Some have claimed that the Biden administration still deserves credit for the recent economic gains, because it is his administration that has overseen the vaccine rollout in 2021. But even the New York Times, a longtime critic of President TrumpDonald TrumpTrump announces new social media network called 'TRUTH Social' Virginia State Police investigating death threat against McAuliffe Meadows hires former deputy AG to represent him in Jan. 6 probe: report MORE, has acknowledged, “Mr. Biden benefited hugely from the waves of vaccine production that the Trump administration had set in motion.”
The Times further acknowledged, “Mr. Biden had been in office less than a month when Moderna announced that it could deliver 200 million doses by the end of May, a month earlier than scheduled, simply because it had become faster at production. Pfizer was able to shave off even more time, moving up the timetable to deliver its 200 million doses by a full two months, partly because of newfound efficiencies and partly because it was given credit for six doses per vial instead of five.”
Most importantly, although the economy has managed to recover about eight in 10 of the full-time jobs lost, there are still four million fewer full-time workers today than there were in Dec. 2019 and 1.71 million fewer part-time workers.
There are also 4.52 million more people who are not in the labor force, despite millions of open jobs, trillions upon trillions of dollars of additional debt and a growing inflation problem.
According to BLS, the “all items” Consumer Price Index “rose 5.4 percent for the 12 months ending July, the same increase as the period ending June,” and wage growth has been unable to keep up. That means inflation is effectively making millions of American families poorer every month.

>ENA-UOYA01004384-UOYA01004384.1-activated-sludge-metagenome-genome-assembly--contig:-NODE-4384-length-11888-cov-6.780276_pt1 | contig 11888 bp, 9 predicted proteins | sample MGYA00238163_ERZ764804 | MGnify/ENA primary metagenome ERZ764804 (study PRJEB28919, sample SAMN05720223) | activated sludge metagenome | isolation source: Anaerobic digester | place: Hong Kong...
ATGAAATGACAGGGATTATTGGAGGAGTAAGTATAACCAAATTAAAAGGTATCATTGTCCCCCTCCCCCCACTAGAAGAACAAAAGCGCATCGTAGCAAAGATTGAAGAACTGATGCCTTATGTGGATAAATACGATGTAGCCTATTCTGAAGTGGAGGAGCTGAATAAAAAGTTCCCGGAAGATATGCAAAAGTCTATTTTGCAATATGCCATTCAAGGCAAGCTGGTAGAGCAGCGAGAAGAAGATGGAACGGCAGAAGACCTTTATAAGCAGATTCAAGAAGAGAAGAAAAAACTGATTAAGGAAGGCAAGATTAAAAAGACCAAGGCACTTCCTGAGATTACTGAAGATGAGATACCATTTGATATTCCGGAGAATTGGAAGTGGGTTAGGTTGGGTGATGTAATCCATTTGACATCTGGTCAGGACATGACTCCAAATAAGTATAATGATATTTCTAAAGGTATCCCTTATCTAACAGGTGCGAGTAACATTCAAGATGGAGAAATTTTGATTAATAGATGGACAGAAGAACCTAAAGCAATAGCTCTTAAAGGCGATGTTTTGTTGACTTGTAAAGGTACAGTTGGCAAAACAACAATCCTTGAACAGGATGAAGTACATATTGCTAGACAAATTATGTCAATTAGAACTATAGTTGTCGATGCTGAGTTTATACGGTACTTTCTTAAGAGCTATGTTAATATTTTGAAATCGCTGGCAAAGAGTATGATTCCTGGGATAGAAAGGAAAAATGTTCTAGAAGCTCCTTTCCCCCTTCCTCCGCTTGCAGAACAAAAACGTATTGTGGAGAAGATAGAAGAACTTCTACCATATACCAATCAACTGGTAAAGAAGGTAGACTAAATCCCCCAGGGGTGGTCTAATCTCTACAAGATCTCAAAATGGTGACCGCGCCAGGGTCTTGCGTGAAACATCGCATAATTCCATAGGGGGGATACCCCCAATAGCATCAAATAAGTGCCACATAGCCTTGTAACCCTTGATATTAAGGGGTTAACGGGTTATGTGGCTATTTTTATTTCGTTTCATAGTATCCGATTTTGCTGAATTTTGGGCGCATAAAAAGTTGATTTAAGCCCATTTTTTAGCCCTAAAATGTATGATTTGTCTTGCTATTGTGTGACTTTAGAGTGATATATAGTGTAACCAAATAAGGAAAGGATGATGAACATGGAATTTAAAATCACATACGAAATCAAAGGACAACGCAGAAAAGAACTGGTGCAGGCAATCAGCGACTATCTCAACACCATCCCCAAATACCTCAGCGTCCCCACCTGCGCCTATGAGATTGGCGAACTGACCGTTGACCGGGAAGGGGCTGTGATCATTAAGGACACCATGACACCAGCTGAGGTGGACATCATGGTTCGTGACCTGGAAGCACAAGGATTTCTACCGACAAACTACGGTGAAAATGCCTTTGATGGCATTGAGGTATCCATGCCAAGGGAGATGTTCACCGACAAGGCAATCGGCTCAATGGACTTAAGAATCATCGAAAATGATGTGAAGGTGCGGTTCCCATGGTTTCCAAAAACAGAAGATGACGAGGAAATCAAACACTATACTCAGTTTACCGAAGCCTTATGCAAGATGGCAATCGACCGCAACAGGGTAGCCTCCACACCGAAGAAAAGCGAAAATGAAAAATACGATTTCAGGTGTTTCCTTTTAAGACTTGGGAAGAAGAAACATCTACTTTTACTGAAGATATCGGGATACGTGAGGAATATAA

Meanwhile, wealthy Wall Street investors and corporations have become increasingly wealthier, thanks almost entirely to the Federal Reserve’s reckless money-printing policies, and housing has become more unaffordable than ever. The median sales price of a home sold in the second quarter of 2021 was more than $50,000 higher than it was just one year prior.
The Biden administration and congressional Democrats aren’t done spending money, either. They are on the verge of pushing trillions of dollars in new infrastructure spending and government programs, policies that will continue to cause inflation and may pose a serious risk to the stability of the economy. In the past, rapid inflation and skyrocketing home prices have been strongly associated with economic downturns and/or a stock market crash.
President Biden hasn’t saved the economy from disaster. The modest progress we’ve seen under his administration is due mostly to the work of state lawmakers and vaccine makers. His reckless spending programs have the potential to push the country toward another financial catastrophe, perhaps as soon as within the next year or two.
That’s hardly a record worth celebrating.
Justin Haskins (Jhaskins@heartland.org) is the editorial director of The Heartland Institute and the director of Heartland’s Stopping Socialism Project.